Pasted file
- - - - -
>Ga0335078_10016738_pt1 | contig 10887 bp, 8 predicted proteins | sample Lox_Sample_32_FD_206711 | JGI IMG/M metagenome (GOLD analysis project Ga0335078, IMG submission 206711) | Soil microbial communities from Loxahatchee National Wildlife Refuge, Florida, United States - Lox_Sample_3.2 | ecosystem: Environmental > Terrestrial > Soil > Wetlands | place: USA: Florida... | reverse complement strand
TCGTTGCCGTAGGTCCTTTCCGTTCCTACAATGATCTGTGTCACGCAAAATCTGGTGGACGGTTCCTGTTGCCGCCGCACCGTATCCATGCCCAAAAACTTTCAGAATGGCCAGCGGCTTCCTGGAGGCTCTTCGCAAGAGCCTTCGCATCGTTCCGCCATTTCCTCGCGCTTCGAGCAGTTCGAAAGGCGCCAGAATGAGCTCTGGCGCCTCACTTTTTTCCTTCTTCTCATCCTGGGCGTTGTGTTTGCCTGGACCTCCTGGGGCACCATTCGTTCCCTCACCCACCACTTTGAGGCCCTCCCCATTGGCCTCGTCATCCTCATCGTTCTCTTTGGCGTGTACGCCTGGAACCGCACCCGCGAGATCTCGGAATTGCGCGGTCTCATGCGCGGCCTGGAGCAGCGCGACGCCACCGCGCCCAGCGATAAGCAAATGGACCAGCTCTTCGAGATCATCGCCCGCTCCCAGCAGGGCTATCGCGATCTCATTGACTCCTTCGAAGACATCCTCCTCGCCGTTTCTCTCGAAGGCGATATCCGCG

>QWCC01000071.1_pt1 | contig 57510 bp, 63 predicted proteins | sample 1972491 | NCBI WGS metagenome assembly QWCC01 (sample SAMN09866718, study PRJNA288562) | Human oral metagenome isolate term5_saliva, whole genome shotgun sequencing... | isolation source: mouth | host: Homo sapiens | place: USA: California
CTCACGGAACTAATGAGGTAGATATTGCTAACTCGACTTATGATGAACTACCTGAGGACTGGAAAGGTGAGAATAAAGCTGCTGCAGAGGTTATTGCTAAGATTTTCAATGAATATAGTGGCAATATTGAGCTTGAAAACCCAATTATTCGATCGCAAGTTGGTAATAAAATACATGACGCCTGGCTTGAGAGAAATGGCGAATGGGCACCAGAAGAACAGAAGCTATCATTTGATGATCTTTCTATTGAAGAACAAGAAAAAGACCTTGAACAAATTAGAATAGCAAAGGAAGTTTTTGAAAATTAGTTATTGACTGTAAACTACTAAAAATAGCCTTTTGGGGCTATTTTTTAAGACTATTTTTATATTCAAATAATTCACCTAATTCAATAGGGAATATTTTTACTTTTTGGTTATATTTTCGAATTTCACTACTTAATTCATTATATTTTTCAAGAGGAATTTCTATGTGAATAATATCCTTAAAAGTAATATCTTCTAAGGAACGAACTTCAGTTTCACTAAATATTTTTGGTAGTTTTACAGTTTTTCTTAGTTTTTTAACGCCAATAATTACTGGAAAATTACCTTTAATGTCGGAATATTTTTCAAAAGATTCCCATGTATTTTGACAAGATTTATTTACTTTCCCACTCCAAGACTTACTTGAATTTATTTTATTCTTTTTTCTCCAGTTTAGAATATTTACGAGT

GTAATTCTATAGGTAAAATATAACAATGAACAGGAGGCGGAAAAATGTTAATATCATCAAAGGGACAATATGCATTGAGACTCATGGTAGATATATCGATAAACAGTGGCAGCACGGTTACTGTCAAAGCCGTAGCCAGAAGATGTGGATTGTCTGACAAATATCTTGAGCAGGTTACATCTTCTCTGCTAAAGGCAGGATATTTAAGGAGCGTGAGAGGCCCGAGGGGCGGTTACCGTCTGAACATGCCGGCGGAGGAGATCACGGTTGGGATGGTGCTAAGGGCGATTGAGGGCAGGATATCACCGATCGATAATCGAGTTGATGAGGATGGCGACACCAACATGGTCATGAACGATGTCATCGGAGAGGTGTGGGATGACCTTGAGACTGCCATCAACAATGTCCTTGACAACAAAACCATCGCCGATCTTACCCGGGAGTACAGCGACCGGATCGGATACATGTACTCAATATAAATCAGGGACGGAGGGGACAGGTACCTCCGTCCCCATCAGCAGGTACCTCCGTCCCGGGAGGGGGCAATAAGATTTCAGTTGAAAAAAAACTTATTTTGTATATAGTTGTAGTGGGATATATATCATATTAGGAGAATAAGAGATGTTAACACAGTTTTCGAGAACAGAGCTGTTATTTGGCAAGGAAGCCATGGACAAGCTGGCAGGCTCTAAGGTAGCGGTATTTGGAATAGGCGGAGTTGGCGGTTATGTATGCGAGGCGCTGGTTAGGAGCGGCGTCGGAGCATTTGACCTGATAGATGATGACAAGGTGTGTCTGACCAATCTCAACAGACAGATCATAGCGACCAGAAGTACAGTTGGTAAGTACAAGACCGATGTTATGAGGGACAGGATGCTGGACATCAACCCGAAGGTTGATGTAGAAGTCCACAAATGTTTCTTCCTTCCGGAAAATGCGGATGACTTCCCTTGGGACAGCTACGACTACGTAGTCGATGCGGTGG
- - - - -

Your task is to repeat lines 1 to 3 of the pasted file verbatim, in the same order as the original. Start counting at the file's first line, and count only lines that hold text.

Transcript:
>Ga0335078_10016738_pt1 | contig 10887 bp, 8 predicted proteins | sample Lox_Sample_32_FD_206711 | JGI IMG/M metagenome (GOLD analysis project Ga0335078, IMG submission 206711) | Soil microbial communities from Loxahatchee National Wildlife Refuge, Florida, United States - Lox_Sample_3.2 | ecosystem: Environmental > Terrestrial > Soil > Wetlands | place: USA: Florida... | reverse complement strand
TCGTTGCCGTAGGTCCTTTCCGTTCCTACAATGATCTGTGTCACGCAAAATCTGGTGGACGGTTCCTGTTGCCGCCGCACCGTATCCATGCCCAAAAACTTTCAGAATGGCCAGCGGCTTCCTGGAGGCTCTTCGCAAGAGCCTTCGCATCGTTCCGCCATTTCCTCGCGCTTCGAGCAGTTCGAAAGGCGCCAGAATGAGCTCTGGCGCCTCACTTTTTTCCTTCTTCTCATCCTGGGCGTTGTGTTTGCCTGGACCTCCTGGGGCACCATTCGTTCCCTCACCCACCACTTTGAGGCCCTCCCCATTGGCCTCGTCATCCTCATCGTTCTCTTTGGCGTGTACGCCTGGAACCGCACCCGCGAGATCTCGGAATTGCGCGGTCTCATGCGCGGCCTGGAGCAGCGCGACGCCACCGCGCCCAGCGATAAGCAAATGGACCAGCTCTTCGAGATCATCGCCCGCTCCCAGCAGGGCTATCGCGATCTCATTGACTCCTTCGAAGACATCCTCCTCGCCGTTTCTCTCGAAGGCGATATCCGCG

>QWCC01000071.1_pt1 | contig 57510 bp, 63 predicted proteins | sample 1972491 | NCBI WGS metagenome assembly QWCC01 (sample SAMN09866718, study PRJNA288562) | Human oral metagenome isolate term5_saliva, whole genome shotgun sequencing... | isolation source: mouth | host: Homo sapiens | place: USA: California